When it comes down to it, Brackins simply hasnít had the season that his talents and play last season seem to warrant. As of now, it is clear that he would have been better served to declare in 2009. Heís still talented enough to warrant a pick in the first round, but unlike last season, he has significantly more to prove in the draft process, and much stronger competition at his position this time around. A year older than many of his classmates, Brackins seems destined to at least test the waters this summer to see if there are any teams still enamored with his potential. His play in the Big 12 will dictate just how much work heíll have to do to solidify his NBA draft stock.
[Read Full Article]
Top NBA Draft Prospects in the Big 12, Part One (#1-5)
September 5, 2009
Rising junior Craig Brackins has already been detailed and analyzed a great deal on this website, but his unique blend of size and skill continually prompt us to further examine his game and potential. After a sophomore season that saw him come within a handful of rebounds (17 to be exact) of averaging 20 points and 10 rebounds per game, the 6-10 forward surprisingly decided to return for at least one more season at Iowa State before trying his hand at the NBA. Barring some type of major injury, the question at this point for Brackins isnít if he will be drafted, but how high and by whom?
When we last looked at the 22 year-old (next month) big man Ė about two-thirds of the way through last season Ė the biggest changes we noted physically focused on the tone he showed in his body and how the drop in body fat had helped him move. That much was and still is apparent as Brackins has significantly more energy on the floor, particularly on the defensive glass (something we have noted) where he hauls in a great percentage of his rebounds simply by outworking opponents. He also looks visibly quicker off the dribble both on the perimeter and in the post, something that helps immensely against defenders who have a distinct strength advantage over the still thin junior. There is no question though that he still needs to put up a good amount of bulk onto his body to effectively compete at the next level.
Brackins continues to become more and more physical when operating in the post, but it is doubtful he will ever be a true grind it out big man who can overpower defenders. The perimeter based skill set that makes the California native such an intriguing prospect to NBA scouts is very much evident in his back to the basket game. He continues to rely mainly on a quick turnaround jumper and a soft baby hook to the middle of the paint, a shot he can get off over most defenders give his length. In a rugged Big 12 conference that features more than its share of tough and talented frontcourt players, donít expect that aspect of Brackinsí game to suddenly change. He is and will most likely always be a finesse big man ala Channing Frye, but he does get to the free throw line at an excellent rate. Dealing with double teams continues to be an issue for Brackins who doesnít yet have the court awareness to sense them coming on a regular basis, but when he does anticipate the defense, he does a good job of spinning away from the pressure.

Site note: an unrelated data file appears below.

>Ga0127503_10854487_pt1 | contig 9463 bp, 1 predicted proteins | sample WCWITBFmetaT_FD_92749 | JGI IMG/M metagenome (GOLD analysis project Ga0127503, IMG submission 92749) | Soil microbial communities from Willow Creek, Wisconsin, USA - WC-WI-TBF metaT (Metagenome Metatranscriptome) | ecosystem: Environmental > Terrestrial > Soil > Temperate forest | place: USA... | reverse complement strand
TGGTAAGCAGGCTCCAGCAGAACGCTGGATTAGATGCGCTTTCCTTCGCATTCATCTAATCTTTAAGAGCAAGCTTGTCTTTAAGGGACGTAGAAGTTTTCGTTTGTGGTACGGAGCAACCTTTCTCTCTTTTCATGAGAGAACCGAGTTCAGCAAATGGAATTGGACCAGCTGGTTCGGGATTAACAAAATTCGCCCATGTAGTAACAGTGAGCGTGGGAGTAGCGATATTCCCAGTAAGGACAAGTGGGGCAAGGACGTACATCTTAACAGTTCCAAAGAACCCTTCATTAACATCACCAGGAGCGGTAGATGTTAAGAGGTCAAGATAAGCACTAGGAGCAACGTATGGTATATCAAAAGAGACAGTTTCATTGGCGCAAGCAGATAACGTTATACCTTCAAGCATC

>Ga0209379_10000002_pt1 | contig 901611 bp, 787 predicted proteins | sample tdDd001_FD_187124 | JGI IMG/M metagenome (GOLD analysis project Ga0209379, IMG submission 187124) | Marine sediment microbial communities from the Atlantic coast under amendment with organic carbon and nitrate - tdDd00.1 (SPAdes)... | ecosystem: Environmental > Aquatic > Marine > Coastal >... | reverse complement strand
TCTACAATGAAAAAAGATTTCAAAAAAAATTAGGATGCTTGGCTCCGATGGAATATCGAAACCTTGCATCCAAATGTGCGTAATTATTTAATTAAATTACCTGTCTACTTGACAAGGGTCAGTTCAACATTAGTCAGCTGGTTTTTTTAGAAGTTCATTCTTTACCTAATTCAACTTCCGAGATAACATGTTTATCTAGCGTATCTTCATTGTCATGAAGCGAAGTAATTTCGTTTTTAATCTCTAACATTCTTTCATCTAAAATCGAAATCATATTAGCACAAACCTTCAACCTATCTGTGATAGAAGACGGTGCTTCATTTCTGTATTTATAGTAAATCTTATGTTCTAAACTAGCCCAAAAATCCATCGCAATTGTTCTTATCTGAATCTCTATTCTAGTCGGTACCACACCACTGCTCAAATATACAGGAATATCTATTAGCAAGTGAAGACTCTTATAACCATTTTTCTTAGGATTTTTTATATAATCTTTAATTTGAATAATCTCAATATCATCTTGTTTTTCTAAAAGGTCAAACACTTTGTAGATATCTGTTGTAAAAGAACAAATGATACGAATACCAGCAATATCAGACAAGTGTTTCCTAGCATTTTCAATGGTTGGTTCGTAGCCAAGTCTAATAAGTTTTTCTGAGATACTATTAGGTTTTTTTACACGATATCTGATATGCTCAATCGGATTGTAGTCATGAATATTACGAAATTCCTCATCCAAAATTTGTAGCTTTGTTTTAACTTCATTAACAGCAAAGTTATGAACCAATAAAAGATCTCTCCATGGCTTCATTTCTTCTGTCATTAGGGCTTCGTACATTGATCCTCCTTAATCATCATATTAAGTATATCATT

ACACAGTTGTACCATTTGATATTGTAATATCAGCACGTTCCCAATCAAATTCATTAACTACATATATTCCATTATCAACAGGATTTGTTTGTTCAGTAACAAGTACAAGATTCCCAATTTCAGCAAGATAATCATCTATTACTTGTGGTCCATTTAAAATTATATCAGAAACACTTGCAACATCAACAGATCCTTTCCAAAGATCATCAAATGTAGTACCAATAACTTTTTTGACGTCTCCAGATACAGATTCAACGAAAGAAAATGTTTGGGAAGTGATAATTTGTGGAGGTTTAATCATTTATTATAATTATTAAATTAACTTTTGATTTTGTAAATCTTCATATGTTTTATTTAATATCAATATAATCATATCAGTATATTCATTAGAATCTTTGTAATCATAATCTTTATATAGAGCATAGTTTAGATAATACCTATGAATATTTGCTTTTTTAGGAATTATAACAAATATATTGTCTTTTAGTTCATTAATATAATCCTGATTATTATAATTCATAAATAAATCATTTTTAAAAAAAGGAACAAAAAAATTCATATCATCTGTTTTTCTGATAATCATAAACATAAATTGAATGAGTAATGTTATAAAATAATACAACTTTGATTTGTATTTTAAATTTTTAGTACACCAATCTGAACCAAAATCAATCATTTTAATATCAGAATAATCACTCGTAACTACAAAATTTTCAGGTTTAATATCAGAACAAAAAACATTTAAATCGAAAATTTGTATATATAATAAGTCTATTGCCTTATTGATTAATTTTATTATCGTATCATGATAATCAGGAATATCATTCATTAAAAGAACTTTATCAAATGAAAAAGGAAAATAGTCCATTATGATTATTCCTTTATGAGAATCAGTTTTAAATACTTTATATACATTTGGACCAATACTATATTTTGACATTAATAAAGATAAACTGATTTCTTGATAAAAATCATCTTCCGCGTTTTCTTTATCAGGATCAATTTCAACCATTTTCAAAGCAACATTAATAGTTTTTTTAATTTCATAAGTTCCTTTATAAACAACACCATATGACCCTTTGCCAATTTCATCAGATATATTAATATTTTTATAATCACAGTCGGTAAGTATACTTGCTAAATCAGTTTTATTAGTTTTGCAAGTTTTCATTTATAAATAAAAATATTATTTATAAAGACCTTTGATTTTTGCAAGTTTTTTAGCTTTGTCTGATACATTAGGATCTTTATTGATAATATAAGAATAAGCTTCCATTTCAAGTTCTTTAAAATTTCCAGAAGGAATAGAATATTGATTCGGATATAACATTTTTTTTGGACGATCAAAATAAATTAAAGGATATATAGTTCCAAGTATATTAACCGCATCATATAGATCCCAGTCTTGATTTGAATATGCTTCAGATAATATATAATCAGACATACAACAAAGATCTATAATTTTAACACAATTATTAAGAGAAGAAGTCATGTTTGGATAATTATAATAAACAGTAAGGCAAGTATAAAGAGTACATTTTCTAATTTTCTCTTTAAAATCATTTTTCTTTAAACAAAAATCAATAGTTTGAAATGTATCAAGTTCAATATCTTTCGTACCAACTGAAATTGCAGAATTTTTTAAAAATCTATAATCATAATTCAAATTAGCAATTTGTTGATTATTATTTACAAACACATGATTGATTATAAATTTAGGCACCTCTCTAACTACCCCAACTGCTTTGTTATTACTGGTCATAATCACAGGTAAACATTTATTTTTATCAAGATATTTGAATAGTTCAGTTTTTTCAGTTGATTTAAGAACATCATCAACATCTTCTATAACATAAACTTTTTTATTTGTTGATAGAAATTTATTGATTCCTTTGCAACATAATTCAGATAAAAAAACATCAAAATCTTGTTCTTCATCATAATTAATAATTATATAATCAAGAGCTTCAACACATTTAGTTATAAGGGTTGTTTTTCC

Isolation sets continue to be where Brackins is at his most dangerous and we mentioned earlier that he ranked as one of the best power forwards in last yearís draft class when it came to scoring in these scenarios. The junior is the classic matchup nightmare, with the strong handles and adequate enough quickness to break down big men who venture out to cover him on the perimeter. He is still mainly a player who will only attack in a straight line, but is getting more comfortable with a spin move he can execute. When facing smaller defenders who bring quickness, he counters with his soft stroke and ability to shoot over them. This touch only seems to be consistent from mid-range right now, as his form becomes more awkward and inconsistent the further out he moves.
The knock on Brackins defensively during the midway point of last season was his inability to play effectively when stepping away from the paint; the second half of the year didnít do much to change those thoughts. It has to be remembered, being a big man with a strong skill set geared towards playing away from the basket doesnít automatically equate into being a superior athlete. Brackins isnít a tremendous physical specimen, although he does run the open floor very well. Quickness and explosiveness are not a part of his makeup though and this has caused him to struggle guarding the pick-and-roll while also failing to be a shot blocking presence at his size. Weíve already mentioned that he looks most comfortable covering traditional post players inside, but given his frame and skill set, he will need to be able to cover opposing players away from the rim, as well as get stronger to handle the much more physically imposing big men that heíll find in the NBA.
In all, Brackins didnít do a tremendous amount in the final six weeks of the season to drastically change the book on him. He has a very nice skill set for a face up power forward, and his improved rebounding ability makes him a lot more attractive despite his defensive shortcomings. What it comes down to now is fine tuning a lot of the finer points of his game: improving the consistency of his stroke as he moves towards the perimeter, handling added defensive pressure better and anticipating better as a perimeter defender. Brackins is always going to wind up making some poor offensive decisions while he is at Iowa State, given the fact that he must single-handedly carry that team, these are unavoidable. Cutting down on these mistakes though will go a long way to showing pro scouts that he is ready and deserving of a high first round pick. After his breakout season last year, the onus will be on him to continue to improve and keep NBA decision makers as high as they were during the pre-draft process on his pro potential.
[Read Full Article]
USA Basketball Junior National Teams Tryouts: Top Performers
June 20, 2009
Craig Brackins struggled from the opening session, playing with some type of flu in the first day and then deciding to sit out the morning practice of the second day. When he was on the floor, he had a very difficult time with the altitude and was constantly clutching his shorts. His body doesnít look a great deal better than it did last season, and he didnít do much more than settle for jumpers on the offensive end. Defensively, he had a very difficult time guarding some of the stronger big men he was forced to match up with.